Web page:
Understanding Screening: Bias

Understanding Screening: Bias

When evaluating the quality of any screening tool, it is important to determine whether or not the assessment is biased against different groups of students. We want to ensure that students do not receive higher or lower scores on an assessment for reasons other than the primary skill or trait that is being tested. Said differently, we want to be using a screener that best enables ALL students to demonstrate what they know and can do.

Consider a vocabulary assessment that asks you to define the word ‘sphygmomanometer’ (the technical word for the instrument used to measure your blood pressure). Although you understand what a sphygmomanometer is and what it is used for, you may not have had the exposure to advanced medical training that would make you aware of the more technical term. If this item was included on a medical licensing exam, it would be completely appropriate, but if it is included in an assessment designed to measure general language skills of adults, one might argue this item is biased towards those with formal medical training.

This idea of unbiased or fair assessment is so critical that a joint set of standards set forth by the American Educational Research Association, American Psychological Association, and the National Council on Measurement in Education states, “Fairness is a fundamental validity issue and requires attention throughout all stages of test development and use.”

In order to understand bias, screening test developers may conduct an analysis that examines the degree to which a screening tool is or is not biased against subgroups (e.g., race/ethnicity, gender, socioeconomic status, students with disabilities, English learners). In general, comparisons of group means are not sufficient for demonstrating bias or the lack thereof because the properties of the items are conflated with the properties of the students taking the assessment. Instead, more sophisticated investigations that examine both properties of items and students at the same time are better suited to provide rigorous examinations of bias.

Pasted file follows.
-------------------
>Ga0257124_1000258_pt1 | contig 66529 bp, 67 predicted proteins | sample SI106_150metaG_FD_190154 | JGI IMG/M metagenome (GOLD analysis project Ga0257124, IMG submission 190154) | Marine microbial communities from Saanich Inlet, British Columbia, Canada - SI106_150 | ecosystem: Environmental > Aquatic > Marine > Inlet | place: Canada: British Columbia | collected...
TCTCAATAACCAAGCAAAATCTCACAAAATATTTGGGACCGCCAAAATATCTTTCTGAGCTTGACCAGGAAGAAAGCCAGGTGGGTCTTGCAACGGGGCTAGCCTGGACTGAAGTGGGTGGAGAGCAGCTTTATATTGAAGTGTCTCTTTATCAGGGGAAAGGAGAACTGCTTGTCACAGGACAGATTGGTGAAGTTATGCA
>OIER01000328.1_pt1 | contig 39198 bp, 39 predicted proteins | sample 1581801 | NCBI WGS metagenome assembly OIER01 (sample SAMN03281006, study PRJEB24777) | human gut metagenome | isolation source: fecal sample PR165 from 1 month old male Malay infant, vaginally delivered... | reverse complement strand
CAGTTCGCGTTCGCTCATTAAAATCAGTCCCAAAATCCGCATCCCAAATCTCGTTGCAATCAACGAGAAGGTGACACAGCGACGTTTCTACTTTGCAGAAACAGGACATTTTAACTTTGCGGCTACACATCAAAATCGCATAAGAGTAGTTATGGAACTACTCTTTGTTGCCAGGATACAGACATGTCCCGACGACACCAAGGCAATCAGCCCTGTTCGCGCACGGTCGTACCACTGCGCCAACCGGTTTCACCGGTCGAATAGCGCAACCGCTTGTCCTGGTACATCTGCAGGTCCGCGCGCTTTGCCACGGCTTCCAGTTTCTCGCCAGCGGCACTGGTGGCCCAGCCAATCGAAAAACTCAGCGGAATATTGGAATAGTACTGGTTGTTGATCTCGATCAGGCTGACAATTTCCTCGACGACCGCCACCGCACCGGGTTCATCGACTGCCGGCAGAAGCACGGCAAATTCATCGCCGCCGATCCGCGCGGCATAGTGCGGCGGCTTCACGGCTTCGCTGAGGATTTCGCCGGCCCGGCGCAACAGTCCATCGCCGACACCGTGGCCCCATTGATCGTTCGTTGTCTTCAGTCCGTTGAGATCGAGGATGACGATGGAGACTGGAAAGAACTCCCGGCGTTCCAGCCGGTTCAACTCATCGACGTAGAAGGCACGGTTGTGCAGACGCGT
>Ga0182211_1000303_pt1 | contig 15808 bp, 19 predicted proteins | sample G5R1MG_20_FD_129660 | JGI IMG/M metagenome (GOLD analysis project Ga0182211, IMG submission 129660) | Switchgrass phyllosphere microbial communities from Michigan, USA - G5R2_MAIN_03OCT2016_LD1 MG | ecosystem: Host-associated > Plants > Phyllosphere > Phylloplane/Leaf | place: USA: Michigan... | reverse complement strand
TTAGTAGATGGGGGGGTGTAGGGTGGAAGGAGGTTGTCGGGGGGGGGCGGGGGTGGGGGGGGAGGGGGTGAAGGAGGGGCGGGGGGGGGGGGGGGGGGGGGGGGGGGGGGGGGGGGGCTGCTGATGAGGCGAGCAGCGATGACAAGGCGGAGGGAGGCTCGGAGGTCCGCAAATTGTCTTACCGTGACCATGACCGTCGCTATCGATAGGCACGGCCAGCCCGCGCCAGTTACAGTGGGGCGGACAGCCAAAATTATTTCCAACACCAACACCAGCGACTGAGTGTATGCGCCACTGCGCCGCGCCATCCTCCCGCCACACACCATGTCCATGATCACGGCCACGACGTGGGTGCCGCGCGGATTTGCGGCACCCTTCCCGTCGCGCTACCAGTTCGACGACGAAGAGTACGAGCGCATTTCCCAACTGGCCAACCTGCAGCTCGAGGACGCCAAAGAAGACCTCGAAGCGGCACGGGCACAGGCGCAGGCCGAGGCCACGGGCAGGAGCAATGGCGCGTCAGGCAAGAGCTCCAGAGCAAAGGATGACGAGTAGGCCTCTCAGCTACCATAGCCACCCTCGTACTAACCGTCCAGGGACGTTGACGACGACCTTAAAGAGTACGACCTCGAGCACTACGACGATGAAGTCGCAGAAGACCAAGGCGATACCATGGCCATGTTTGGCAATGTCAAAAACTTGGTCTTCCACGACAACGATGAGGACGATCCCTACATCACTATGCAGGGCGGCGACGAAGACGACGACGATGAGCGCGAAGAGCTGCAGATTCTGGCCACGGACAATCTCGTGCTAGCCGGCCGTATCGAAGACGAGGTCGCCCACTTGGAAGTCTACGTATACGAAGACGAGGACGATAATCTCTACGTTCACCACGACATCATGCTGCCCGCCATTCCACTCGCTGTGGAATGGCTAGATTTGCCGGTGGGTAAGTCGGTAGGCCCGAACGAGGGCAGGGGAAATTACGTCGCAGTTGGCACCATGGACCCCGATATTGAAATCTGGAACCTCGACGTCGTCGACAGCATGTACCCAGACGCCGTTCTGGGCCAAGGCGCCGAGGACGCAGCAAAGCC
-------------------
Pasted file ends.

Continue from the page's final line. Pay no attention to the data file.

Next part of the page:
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Suggested Citation

Pentimonti, J., Petscher, Y., & Stanley, C. (2019). Bias. Washington, DC: U.S. Department of Education, Office of Elementary and Secondary Education, Office of Special Education Programs, National Center on Improving Literacy. Retrieved from improvingliteracy.org.

Related Resources

National Center on Intensive Interventions

This chart identifies screening tools by content area and rates each tool based on classification accuracy, generalizability, reliability, validity, disaggregated data for diverse populations, and efficiency.

Topic: General Literacy, Assessments